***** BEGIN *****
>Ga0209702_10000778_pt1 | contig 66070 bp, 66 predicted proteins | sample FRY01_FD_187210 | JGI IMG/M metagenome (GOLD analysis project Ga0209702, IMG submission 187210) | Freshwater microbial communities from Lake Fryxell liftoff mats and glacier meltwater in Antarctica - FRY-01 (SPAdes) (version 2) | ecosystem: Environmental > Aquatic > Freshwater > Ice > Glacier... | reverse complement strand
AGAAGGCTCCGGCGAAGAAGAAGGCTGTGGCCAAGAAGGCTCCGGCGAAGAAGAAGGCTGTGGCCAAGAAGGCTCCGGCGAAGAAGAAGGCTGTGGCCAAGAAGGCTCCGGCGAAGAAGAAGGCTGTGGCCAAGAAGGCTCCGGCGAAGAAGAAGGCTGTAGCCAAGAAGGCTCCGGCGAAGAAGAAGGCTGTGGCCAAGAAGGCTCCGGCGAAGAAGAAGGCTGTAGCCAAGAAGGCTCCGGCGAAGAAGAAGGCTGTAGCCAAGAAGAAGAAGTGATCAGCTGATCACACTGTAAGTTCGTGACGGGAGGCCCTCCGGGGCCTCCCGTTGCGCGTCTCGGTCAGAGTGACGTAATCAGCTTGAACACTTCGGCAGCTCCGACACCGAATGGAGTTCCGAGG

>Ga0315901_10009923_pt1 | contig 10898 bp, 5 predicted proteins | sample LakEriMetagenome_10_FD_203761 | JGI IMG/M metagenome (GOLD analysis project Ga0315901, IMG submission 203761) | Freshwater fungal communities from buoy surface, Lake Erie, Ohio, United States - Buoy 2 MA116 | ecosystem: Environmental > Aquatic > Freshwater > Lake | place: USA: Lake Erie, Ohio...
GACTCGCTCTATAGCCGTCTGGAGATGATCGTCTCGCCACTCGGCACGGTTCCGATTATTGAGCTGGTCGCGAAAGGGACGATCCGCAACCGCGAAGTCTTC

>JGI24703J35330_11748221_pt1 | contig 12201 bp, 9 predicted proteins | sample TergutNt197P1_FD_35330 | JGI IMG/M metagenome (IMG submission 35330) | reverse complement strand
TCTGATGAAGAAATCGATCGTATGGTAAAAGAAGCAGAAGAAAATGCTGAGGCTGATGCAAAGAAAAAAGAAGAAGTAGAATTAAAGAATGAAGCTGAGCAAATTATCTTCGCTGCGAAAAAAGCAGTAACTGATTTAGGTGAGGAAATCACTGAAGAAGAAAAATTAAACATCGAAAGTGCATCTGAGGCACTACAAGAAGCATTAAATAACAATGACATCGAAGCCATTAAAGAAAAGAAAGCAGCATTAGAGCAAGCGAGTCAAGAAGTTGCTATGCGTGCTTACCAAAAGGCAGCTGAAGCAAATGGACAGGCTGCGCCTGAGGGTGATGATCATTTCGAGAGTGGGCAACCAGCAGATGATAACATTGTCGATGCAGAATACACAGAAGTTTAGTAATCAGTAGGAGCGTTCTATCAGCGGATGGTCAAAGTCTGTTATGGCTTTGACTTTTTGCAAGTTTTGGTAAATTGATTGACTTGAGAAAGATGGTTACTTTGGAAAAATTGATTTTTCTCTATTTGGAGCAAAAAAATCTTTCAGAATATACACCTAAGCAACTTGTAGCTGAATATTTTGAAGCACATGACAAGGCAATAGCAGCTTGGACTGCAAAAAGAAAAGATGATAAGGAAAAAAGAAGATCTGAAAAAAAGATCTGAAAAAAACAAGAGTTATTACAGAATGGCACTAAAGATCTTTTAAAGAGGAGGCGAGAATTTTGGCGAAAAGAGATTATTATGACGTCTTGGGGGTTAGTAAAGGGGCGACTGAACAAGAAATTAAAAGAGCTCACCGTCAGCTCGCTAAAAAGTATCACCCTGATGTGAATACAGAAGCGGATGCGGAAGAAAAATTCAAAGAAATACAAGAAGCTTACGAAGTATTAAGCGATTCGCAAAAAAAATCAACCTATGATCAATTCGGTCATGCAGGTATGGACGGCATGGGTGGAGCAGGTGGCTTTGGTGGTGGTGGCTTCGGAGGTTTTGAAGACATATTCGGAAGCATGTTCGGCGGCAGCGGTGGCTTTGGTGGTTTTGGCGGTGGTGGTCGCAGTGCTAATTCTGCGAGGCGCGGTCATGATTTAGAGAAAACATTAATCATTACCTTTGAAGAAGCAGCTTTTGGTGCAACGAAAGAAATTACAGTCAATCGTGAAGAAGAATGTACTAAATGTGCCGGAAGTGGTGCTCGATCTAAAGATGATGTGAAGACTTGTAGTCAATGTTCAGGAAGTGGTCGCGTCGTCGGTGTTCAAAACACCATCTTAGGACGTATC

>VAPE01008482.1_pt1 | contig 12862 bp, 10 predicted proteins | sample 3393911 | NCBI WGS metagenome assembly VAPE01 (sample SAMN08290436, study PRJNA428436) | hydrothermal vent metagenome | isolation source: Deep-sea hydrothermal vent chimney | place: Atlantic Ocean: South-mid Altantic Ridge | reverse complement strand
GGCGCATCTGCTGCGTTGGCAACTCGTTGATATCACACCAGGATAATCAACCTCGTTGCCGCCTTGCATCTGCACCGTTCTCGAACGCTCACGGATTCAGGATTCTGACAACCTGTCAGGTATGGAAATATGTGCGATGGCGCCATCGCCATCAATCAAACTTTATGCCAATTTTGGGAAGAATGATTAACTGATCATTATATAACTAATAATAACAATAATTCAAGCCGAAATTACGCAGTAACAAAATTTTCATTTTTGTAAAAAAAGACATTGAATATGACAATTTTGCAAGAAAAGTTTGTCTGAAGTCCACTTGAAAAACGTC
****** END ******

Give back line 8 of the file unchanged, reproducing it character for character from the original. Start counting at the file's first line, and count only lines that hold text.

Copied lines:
GGCGCATCTGCTGCGTTGGCAACTCGTTGATATCACACCAGGATAATCAACCTCGTTGCCGCCTTGCATCTGCACCGTTCTCGAACGCTCACGGATTCAGGATTCTGACAACCTGTCAGGTATGGAAATATGTGCGATGGCGCCATCGCCATCAATCAAACTTTATGCCAATTTTGGGAAGAATGATTAACTGATCATTATATAACTAATAATAACAATAATTCAAGCCGAAATTACGCAGTAACAAAATTTTCATTTTTGTAAAAAAAGACATTGAATATGACAATTTTGCAAGAAAAGTTTGTCTGAAGTCCACTTGAAAAACGTC